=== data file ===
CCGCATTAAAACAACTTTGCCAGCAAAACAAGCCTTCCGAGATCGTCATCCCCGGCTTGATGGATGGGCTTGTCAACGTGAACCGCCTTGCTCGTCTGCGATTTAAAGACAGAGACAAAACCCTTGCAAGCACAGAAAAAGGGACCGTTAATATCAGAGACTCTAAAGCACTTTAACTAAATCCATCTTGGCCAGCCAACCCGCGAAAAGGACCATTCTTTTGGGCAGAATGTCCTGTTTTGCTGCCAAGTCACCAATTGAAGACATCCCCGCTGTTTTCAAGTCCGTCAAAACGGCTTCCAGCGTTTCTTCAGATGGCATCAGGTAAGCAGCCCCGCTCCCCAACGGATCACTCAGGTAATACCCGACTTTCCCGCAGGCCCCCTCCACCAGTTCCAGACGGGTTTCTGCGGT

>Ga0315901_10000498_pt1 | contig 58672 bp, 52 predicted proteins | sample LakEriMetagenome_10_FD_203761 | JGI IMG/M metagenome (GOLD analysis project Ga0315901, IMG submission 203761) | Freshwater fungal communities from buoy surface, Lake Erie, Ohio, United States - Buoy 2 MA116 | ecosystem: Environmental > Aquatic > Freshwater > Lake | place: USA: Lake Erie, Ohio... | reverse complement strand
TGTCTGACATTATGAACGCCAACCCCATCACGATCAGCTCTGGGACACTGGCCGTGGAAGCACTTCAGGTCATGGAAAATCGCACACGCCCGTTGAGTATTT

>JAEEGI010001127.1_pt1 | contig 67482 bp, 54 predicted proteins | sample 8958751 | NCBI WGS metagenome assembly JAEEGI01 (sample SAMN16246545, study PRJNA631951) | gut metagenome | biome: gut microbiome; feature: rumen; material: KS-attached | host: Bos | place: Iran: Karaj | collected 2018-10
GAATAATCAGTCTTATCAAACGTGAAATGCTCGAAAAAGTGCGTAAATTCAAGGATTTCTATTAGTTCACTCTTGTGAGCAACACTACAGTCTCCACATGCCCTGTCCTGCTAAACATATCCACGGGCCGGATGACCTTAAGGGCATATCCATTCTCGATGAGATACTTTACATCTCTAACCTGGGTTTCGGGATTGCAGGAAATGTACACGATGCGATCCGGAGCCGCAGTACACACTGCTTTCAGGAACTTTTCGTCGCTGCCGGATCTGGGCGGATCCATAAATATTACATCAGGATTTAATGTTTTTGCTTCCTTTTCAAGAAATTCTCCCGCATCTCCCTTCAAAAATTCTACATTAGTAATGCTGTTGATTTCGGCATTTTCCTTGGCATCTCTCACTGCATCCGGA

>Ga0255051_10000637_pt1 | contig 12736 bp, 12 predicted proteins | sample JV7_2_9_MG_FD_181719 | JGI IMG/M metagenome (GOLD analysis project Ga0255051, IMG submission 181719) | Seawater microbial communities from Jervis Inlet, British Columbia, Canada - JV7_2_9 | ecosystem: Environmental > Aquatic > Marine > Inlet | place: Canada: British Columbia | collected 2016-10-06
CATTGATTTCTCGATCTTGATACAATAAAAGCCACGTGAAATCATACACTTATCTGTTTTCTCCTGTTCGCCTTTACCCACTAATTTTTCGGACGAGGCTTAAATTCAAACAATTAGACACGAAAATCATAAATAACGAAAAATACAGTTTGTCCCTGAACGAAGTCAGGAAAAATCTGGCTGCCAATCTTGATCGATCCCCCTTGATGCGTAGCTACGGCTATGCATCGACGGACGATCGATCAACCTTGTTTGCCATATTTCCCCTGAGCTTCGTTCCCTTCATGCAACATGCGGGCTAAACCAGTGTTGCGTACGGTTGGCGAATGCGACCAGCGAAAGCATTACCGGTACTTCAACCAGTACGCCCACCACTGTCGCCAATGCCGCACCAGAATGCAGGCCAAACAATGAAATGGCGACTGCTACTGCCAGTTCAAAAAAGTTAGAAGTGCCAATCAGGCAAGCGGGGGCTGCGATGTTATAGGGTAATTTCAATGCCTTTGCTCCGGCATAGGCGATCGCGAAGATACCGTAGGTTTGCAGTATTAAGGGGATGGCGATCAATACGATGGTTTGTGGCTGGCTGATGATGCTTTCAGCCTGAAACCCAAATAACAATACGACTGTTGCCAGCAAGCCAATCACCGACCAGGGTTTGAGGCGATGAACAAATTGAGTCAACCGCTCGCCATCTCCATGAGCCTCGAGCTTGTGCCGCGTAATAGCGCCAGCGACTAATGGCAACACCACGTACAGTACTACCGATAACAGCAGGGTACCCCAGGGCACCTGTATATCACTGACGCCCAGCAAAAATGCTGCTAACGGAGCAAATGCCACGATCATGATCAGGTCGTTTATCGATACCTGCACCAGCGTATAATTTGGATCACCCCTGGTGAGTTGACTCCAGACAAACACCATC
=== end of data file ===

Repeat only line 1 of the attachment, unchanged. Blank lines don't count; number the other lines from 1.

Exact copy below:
CCGCATTAAAACAACTTTGCCAGCAAAACAAGCCTTCCGAGATCGTCATCCCCGGCTTGATGGATGGGCTTGTCAACGTGAACCGCCTTGCTCGTCTGCGATTTAAAGACAGAGACAAAACCCTTGCAAGCACAGAAAAAGGGACCGTTAATATCAGAGACTCTAAAGCACTTTAACTAAATCCATCTTGGCCAGCCAACCCGCGAAAAGGACCATTCTTTTGGGCAGAATGTCCTGTTTTGCTGCCAAGTCACCAATTGAAGACATCCCCGCTGTTTTCAAGTCCGTCAAAACGGCTTCCAGCGTTTCTTCAGATGGCATCAGGTAAGCAGCCCCGCTCCCCAACGGATCACTCAGGTAATACCCGACTTTCCCGCAGGCCCCCTCCACCAGTTCCAGACGGGTTTCTGCGGT